1.  To  give  a  shock  to  to  cause  to  shake  or  waver;  hence  to 
  strike  against  suddenly;  to  encounter  with  violence. 
 
  Come  the  three  corners  of  the  world  in  arms,  And  we 
  shall  shock  them  --Shak. 
 
  I  shall  never  forget  the  force  with  which  he  shocked 
  De  Vipont.  --Sir  W. 
  Scott. 
 
  2.  To  strike  with  surprise,  terror,  horror,  or  disgust;  to 
  cause  to  recoil;  as  his  violence  shocked  his  associates. 
 
  Advise  him  not  to  shock  a  father's  will  --Dryden. 
 
  From  Webster's  Revised  Unabridged  Dictionary  (1913)  [web1913]: 
 
  Shock  \Shock\,  n.  [Cf.  D.  schok  a  bounce,  jolt,  or  leap,  OHG. 
  scoc  a  swing,  MHG.  schoc,  Icel.  skykkjun  tremuously,  F.  choc 
  a  shock,  collision,  a  dashing  or  striking  against,  Sp 
  choque,  It  ciocco  a  log  [root]161.  Cf  {Shock}  to  shake.] 
  1.  A  quivering  or  shaking  which  is  the  effect  of  a  blow, 
  collision,  or  violent  impulse;  a  blow,  impact,  or 
  collision;  a  concussion;  a  sudden  violent  impulse  or 
  onset. 
 
  These  strong,  unshaken  mounds  resist  the  shocks  Of 
  tides  and  seas  tempestuous.  --Blackmore. 
 
  He  stood  the  shock  of  a  whole  host  of  foes.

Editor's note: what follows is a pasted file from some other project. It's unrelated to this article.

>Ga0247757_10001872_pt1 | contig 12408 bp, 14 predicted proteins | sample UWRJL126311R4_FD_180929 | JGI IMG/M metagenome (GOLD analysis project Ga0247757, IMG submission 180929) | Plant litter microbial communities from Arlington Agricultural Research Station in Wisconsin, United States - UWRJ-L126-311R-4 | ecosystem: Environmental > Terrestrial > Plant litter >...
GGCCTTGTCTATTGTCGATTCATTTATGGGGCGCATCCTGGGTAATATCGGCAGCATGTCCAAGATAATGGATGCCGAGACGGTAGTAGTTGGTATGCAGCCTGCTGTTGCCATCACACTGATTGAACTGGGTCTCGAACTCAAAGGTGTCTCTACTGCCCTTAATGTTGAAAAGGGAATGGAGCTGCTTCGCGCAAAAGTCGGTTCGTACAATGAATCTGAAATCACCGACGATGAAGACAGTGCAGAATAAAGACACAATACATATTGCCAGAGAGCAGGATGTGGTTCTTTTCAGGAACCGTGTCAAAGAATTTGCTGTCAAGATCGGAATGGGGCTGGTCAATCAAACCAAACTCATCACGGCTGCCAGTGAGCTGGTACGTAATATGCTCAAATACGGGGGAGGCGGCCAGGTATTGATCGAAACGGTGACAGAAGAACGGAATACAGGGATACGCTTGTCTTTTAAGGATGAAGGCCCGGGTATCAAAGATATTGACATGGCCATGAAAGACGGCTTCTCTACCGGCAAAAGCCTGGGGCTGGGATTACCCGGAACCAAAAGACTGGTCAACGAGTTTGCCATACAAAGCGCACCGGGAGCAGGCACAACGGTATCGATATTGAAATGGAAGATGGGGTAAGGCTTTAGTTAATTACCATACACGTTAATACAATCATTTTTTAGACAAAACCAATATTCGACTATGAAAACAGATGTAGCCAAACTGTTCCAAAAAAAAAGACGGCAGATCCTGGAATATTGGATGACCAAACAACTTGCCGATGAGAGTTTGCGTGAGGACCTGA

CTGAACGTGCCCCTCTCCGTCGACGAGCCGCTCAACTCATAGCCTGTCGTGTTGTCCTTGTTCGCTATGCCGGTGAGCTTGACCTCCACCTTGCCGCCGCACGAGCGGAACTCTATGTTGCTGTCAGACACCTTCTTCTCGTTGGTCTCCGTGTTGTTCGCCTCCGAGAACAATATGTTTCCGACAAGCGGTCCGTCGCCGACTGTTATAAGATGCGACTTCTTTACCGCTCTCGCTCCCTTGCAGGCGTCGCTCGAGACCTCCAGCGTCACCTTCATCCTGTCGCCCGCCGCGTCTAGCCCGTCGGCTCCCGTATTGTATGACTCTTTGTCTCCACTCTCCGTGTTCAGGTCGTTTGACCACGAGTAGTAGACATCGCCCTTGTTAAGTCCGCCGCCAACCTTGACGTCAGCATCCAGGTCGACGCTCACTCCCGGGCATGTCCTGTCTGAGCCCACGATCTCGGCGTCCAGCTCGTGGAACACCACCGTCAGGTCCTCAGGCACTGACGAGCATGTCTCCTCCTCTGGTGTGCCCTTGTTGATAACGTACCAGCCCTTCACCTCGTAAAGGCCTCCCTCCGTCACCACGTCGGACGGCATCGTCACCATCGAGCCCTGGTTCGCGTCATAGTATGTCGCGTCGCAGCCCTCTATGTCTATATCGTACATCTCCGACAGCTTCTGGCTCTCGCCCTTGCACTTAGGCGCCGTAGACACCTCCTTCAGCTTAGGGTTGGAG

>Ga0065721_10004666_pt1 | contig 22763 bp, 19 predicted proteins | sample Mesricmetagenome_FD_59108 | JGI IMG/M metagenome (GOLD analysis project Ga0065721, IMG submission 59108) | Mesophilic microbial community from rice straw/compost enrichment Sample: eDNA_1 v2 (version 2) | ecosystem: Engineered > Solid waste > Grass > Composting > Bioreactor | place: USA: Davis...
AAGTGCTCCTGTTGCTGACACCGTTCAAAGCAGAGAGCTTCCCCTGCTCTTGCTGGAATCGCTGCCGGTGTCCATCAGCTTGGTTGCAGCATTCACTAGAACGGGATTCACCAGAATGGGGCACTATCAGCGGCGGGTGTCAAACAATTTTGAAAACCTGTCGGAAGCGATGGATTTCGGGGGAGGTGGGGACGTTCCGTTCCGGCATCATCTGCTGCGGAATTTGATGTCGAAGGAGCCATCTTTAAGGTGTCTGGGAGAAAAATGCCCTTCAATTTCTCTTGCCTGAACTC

--Addison. 
 
  2.  A  sudden  agitation  of  the  mind  or  feelings;  a  sensation  of 
  pleasure  or  pain  caused  by  something  unexpected  or 
  overpowering;  also  a  sudden  agitating  or  overpowering 
  event.  ``A  shock  of  pleasure.''  --Talfourd. 
 
  3.  (Med.)  A  sudden  depression  of  the  vital  forces  of  the 
  entire  body,  or  of  a  port  of  it  marking  some  profound 
  impression  produced  upon  the  nervous  system,  as  by  severe 
  injury,  overpowering  emotion,  or  the  like 
 
  4.  (Elec.)  The  sudden  convulsion  or  contraction  of  the 
  muscles,  with  the  feeling  of  a  concussion,  caused  by  the 
  discharge,  through  the  animal  system,  of  electricity  from 
  a  charged  body. 
 
  Syn:  {Concussion},  {Shock}. 
 
  Usage:  Both  words  signify  a  sudden  violent  shaking  caused  by 
  impact  or  colision;  but  concussion  is  restricted  in 
  use  to  matter,  while  shock  is  used  also  of  mental 
  states. 
 
  From  Webster's  Revised  Unabridged  Dictionary  (1913)  [web1913]: 
 
  Shock  \Shock\,  v.  t.  (Physiol.)